Three weeks after planting the greenhouse school ended for the summer. With the release of the students came a change in location and intent for the greenhouse. It was moved to the Hoonah Indian Association and paired with the Hoonah Community Garden. The exposure to the community garden members provided great outreach. Twelve of the community garden members used starts to populate their gardens.

For the rest of the summer, the responsibility of the greenhouse was spread among different people. Ian Johnson, Community Catalyst, worked with student Ted Elliot almost daily. Their work was boosted by Tesh Miller who worked with her student Duane Jack, and five other community members periodically helped with planting, watering, and care of MOBY throughout the summer.

“As a community member who was raised in a subsistence lifestyle, this has taken me back to the idea of clean eating and knowing where our food comes from.  After seeing MOBY my family has picked a place in our yard to build a greenhouse, and have begun talking about the items that will go into the greenhouse, how it will look, and how to make it yearly produce.” — Hoonah Community Garden Member

MOBY greenhouse engaged 17 students during the school and during the summer. These students had a great opportunity to be involved in the initial setup of MOBY, however, throughout the summer, one student maintained regular involvement with MOBY. In late June, 12-year old Ted Elliot took his first harvest of swiss chard, kale, and spinach home to his family. Soon after he was regularly snacking on peas draping from heavily laden vines and bringing those to his family too. The produce from the greenhouse was subsidized by Ted’s community garden plot and was well received by the Elliot family. His mom, Elleana, posted to Facebook several times to express her gratitude.

When asked whether a greenhouse could be viable part of Hoonah City Schools, Tesh Miller thought so. “Yes, I could see a greenhouse become a huge part of school.  Starting with growing our own produce to growing produce to share with our elders and also growing produce to sell.  I could become a class for students to take and learn.  The possibilities are endless.”, she said . Shery Ross from Hoonah City Schools added that the MOBY curriculum was useful to teachers and that integration was pretty simple in the classroom to get students interested. “The staff all have a copy of the [MOBY] curriculum. This has provided support for our teachers. The list of seeds and when planting occurs was extremely helpful to new gardeners. The elementary students planted within their own classrooms.” She also added that students were able to bring the successes home to their family, “Grandparents and parents were thankful to receive lettuces and herbs this summer from their student. We see an opportunity to supply fruits, veggies to our school cafeteria and culinary department. The students were very engaged and thoughtful with the planting process. We see this as a viable lifeskill in Hoonah; teaching our students how to plant, care for, share and preserve a garden.”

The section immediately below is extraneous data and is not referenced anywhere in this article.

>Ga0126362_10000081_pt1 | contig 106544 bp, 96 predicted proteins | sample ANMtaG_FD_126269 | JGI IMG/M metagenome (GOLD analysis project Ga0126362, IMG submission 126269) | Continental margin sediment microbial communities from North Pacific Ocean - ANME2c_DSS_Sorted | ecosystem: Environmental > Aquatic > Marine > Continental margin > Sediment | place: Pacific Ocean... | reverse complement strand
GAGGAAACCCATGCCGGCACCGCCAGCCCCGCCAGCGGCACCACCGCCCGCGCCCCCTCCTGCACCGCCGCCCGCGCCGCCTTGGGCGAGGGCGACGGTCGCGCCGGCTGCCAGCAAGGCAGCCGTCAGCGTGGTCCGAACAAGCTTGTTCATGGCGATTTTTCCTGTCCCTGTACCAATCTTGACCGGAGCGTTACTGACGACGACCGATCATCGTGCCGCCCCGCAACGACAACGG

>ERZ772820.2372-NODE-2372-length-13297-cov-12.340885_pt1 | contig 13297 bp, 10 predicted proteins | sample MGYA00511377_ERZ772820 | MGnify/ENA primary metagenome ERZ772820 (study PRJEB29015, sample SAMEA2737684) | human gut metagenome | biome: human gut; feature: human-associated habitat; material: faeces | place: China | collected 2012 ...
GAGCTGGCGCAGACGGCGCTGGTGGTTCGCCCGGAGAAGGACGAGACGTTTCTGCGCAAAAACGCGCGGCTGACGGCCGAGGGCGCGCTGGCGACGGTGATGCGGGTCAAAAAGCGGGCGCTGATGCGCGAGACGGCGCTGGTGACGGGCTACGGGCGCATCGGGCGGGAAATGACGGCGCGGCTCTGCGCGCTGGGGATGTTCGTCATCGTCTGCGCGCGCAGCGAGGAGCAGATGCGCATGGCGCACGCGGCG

“I had three students involved with the greenhouse during summer.  I included it in their daily summer program session so their involvement depended on their attendance.  One of my students had a garden plot also which he was very proud of.  He was able to take produce from his garden plot (the starts came from the greenhouse) to his grandmother’s house one afternoon for a snack.  The pride in his eyes as he left to share what he had grown with his grandmother shined through his face.  He is still talking about going and watering the greenhouse and also is talking about the day he saw produce come from his garden and was able to share it.  Another student who helped water has discussed with her parent the possibility of growing her own veggies in the spring. She has talked to me about ideas for what she can grow in garden containers.”  — Tesh Miller, Hoonah City Schools